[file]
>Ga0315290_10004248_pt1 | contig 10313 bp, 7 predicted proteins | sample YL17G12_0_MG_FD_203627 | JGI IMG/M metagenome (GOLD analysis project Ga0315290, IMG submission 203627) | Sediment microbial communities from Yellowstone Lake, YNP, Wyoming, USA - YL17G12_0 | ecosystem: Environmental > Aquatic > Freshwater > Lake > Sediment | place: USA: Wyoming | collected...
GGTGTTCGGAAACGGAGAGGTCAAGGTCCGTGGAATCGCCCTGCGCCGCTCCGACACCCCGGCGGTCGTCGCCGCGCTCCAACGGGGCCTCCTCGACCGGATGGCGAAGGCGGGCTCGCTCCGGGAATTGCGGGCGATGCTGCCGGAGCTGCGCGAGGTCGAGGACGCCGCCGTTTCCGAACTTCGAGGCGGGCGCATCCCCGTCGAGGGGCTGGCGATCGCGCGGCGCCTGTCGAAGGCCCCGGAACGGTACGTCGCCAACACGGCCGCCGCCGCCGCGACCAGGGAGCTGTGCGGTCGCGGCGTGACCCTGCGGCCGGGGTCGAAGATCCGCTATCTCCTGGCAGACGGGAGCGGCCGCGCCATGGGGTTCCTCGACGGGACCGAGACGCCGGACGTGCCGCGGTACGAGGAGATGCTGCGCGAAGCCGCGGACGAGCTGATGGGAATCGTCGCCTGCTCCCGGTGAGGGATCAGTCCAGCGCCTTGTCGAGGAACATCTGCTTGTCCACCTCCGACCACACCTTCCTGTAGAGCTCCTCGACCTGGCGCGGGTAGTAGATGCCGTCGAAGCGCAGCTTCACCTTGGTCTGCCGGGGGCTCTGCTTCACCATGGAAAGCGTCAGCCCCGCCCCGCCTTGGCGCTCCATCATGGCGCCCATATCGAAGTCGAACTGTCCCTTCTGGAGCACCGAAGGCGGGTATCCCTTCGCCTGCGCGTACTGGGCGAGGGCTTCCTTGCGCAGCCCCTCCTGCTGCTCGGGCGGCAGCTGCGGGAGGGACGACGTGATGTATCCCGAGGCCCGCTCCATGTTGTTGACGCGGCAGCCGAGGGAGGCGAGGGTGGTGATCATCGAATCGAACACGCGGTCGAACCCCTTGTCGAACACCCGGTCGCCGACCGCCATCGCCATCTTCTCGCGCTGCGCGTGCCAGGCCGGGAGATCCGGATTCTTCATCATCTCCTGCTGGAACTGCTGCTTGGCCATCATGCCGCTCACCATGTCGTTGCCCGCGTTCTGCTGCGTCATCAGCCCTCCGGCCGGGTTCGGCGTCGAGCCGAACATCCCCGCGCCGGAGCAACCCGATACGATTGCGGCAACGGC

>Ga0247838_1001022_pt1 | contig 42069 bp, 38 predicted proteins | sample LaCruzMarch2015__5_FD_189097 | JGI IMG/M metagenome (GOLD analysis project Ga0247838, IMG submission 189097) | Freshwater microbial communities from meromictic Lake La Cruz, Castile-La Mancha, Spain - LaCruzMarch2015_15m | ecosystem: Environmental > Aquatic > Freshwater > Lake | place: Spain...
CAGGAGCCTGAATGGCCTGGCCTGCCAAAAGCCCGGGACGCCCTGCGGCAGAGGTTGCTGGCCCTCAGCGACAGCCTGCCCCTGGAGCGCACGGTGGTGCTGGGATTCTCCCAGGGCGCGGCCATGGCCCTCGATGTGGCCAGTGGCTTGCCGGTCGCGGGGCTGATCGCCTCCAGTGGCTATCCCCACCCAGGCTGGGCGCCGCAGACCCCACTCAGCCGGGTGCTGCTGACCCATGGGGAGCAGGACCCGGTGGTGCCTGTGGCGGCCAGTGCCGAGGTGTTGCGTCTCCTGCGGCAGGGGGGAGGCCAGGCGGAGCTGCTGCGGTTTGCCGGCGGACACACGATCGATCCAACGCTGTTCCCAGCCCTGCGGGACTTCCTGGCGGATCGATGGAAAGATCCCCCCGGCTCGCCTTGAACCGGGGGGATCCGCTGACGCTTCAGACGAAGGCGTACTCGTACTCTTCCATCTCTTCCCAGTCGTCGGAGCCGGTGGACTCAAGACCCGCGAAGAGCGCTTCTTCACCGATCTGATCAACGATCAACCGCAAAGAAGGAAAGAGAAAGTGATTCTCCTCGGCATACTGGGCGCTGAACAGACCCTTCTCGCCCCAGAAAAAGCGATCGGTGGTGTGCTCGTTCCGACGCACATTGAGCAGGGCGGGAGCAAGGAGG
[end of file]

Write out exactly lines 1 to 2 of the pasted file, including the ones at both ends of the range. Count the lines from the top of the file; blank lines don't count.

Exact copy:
>Ga0315290_10004248_pt1 | contig 10313 bp, 7 predicted proteins | sample YL17G12_0_MG_FD_203627 | JGI IMG/M metagenome (GOLD analysis project Ga0315290, IMG submission 203627) | Sediment microbial communities from Yellowstone Lake, YNP, Wyoming, USA - YL17G12_0 | ecosystem: Environmental > Aquatic > Freshwater > Lake > Sediment | place: USA: Wyoming | collected...
GGTGTTCGGAAACGGAGAGGTCAAGGTCCGTGGAATCGCCCTGCGCCGCTCCGACACCCCGGCGGTCGTCGCCGCGCTCCAACGGGGCCTCCTCGACCGGATGGCGAAGGCGGGCTCGCTCCGGGAATTGCGGGCGATGCTGCCGGAGCTGCGCGAGGTCGAGGACGCCGCCGTTTCCGAACTTCGAGGCGGGCGCATCCCCGTCGAGGGGCTGGCGATCGCGCGGCGCCTGTCGAAGGCCCCGGAACGGTACGTCGCCAACACGGCCGCCGCCGCCGCGACCAGGGAGCTGTGCGGTCGCGGCGTGACCCTGCGGCCGGGGTCGAAGATCCGCTATCTCCTGGCAGACGGGAGCGGCCGCGCCATGGGGTTCCTCGACGGGACCGAGACGCCGGACGTGCCGCGGTACGAGGAGATGCTGCGCGAAGCCGCGGACGAGCTGATGGGAATCGTCGCCTGCTCCCGGTGAGGGATCAGTCCAGCGCCTTGTCGAGGAACATCTGCTTGTCCACCTCCGACCACACCTTCCTGTAGAGCTCCTCGACCTGGCGCGGGTAGTAGATGCCGTCGAAGCGCAGCTTCACCTTGGTCTGCCGGGGGCTCTGCTTCACCATGGAAAGCGTCAGCCCCGCCCCGCCTTGGCGCTCCATCATGGCGCCCATATCGAAGTCGAACTGTCCCTTCTGGAGCACCGAAGGCGGGTATCCCTTCGCCTGCGCGTACTGGGCGAGGGCTTCCTTGCGCAGCCCCTCCTGCTGCTCGGGCGGCAGCTGCGGGAGGGACGACGTGATGTATCCCGAGGCCCGCTCCATGTTGTTGACGCGGCAGCCGAGGGAGGCGAGGGTGGTGATCATCGAATCGAACACGCGGTCGAACCCCTTGTCGAACACCCGGTCGCCGACCGCCATCGCCATCTTCTCGCGCTGCGCGTGCCAGGCCGGGAGATCCGGATTCTTCATCATCTCCTGCTGGAACTGCTGCTTGGCCATCATGCCGCTCACCATGTCGTTGCCCGCGTTCTGCTGCGTCATCAGCCCTCCGGCCGGGTTCGGCGTCGAGCCGAACATCCCCGCGCCGGAGCAACCCGATACGATTGCGGCAACGGC